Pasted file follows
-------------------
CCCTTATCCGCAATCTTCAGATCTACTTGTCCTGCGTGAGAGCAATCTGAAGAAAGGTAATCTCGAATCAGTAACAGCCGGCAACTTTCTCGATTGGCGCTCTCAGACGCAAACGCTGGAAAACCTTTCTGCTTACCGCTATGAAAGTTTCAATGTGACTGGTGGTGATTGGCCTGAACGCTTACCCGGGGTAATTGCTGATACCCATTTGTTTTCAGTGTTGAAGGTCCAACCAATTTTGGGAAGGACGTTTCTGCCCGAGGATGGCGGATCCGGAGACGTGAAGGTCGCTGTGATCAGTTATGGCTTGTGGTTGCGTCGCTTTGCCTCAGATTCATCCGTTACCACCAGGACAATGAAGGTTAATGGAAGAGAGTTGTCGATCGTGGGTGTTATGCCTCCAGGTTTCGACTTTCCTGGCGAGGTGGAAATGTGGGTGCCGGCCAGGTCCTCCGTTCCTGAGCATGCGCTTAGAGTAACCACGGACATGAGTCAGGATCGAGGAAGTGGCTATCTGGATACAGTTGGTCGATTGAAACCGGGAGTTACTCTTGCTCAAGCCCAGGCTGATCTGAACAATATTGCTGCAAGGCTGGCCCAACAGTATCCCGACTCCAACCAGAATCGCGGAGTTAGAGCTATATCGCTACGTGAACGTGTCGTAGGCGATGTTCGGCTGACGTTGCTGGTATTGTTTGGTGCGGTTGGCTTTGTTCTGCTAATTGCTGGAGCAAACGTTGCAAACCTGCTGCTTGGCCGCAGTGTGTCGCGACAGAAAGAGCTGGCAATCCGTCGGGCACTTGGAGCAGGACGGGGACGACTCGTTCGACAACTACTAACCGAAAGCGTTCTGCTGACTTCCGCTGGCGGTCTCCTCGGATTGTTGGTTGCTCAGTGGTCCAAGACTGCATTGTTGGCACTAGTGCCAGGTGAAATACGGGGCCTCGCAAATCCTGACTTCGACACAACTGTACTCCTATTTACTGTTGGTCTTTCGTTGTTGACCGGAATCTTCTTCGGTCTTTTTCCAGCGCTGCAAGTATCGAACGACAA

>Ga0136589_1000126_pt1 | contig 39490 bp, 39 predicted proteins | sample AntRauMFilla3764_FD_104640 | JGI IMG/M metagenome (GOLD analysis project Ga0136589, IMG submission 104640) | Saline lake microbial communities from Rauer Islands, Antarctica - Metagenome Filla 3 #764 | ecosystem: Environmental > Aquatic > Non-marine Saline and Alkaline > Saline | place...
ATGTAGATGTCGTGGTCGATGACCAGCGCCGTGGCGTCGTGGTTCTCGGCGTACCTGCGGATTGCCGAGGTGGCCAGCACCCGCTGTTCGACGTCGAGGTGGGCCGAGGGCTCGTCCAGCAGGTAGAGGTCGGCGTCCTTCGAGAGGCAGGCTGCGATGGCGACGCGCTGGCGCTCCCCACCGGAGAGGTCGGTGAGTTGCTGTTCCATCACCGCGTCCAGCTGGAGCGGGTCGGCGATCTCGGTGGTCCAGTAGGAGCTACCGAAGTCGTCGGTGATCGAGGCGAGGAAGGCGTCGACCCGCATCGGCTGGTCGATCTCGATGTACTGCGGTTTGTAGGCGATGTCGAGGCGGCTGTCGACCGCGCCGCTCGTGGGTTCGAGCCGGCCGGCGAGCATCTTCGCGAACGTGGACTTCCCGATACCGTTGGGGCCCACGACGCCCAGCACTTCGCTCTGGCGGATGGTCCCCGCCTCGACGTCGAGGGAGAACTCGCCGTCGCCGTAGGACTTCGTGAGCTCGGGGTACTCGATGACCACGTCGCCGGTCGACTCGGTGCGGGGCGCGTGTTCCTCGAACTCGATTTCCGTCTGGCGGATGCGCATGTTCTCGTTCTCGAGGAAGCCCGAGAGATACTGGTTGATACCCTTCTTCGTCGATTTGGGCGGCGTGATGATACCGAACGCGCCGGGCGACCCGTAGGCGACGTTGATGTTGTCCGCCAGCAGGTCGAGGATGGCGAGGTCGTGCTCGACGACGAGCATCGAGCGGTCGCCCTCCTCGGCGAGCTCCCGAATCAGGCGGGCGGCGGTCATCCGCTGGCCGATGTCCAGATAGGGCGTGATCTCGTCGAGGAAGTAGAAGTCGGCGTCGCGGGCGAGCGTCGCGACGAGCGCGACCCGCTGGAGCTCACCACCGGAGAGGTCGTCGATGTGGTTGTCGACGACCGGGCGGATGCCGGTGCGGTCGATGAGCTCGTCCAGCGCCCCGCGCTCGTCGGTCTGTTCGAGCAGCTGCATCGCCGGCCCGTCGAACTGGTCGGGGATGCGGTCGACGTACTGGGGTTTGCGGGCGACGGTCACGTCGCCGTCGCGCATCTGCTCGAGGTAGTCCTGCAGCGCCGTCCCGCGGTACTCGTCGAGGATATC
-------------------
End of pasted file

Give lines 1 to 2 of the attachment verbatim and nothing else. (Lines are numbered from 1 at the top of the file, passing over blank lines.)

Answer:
CCCTTATCCGCAATCTTCAGATCTACTTGTCCTGCGTGAGAGCAATCTGAAGAAAGGTAATCTCGAATCAGTAACAGCCGGCAACTTTCTCGATTGGCGCTCTCAGACGCAAACGCTGGAAAACCTTTCTGCTTACCGCTATGAAAGTTTCAATGTGACTGGTGGTGATTGGCCTGAACGCTTACCCGGGGTAATTGCTGATACCCATTTGTTTTCAGTGTTGAAGGTCCAACCAATTTTGGGAAGGACGTTTCTGCCCGAGGATGGCGGATCCGGAGACGTGAAGGTCGCTGTGATCAGTTATGGCTTGTGGTTGCGTCGCTTTGCCTCAGATTCATCCGTTACCACCAGGACAATGAAGGTTAATGGAAGAGAGTTGTCGATCGTGGGTGTTATGCCTCCAGGTTTCGACTTTCCTGGCGAGGTGGAAATGTGGGTGCCGGCCAGGTCCTCCGTTCCTGAGCATGCGCTTAGAGTAACCACGGACATGAGTCAGGATCGAGGAAGTGGCTATCTGGATACAGTTGGTCGATTGAAACCGGGAGTTACTCTTGCTCAAGCCCAGGCTGATCTGAACAATATTGCTGCAAGGCTGGCCCAACAGTATCCCGACTCCAACCAGAATCGCGGAGTTAGAGCTATATCGCTACGTGAACGTGTCGTAGGCGATGTTCGGCTGACGTTGCTGGTATTGTTTGGTGCGGTTGGCTTTGTTCTGCTAATTGCTGGAGCAAACGTTGCAAACCTGCTGCTTGGCCGCAGTGTGTCGCGACAGAAAGAGCTGGCAATCCGTCGGGCACTTGGAGCAGGACGGGGACGACTCGTTCGACAACTACTAACCGAAAGCGTTCTGCTGACTTCCGCTGGCGGTCTCCTCGGATTGTTGGTTGCTCAGTGGTCCAAGACTGCATTGTTGGCACTAGTGCCAGGTGAAATACGGGGCCTCGCAAATCCTGACTTCGACACAACTGTACTCCTATTTACTGTTGGTCTTTCGTTGTTGACCGGAATCTTCTTCGGTCTTTTTCCAGCGCTGCAAGTATCGAACGACAA

>Ga0136589_1000126_pt1 | contig 39490 bp, 39 predicted proteins | sample AntRauMFilla3764_FD_104640 | JGI IMG/M metagenome (GOLD analysis project Ga0136589, IMG submission 104640) | Saline lake microbial communities from Rauer Islands, Antarctica - Metagenome Filla 3 #764 | ecosystem: Environmental > Aquatic > Non-marine Saline and Alkaline > Saline | place...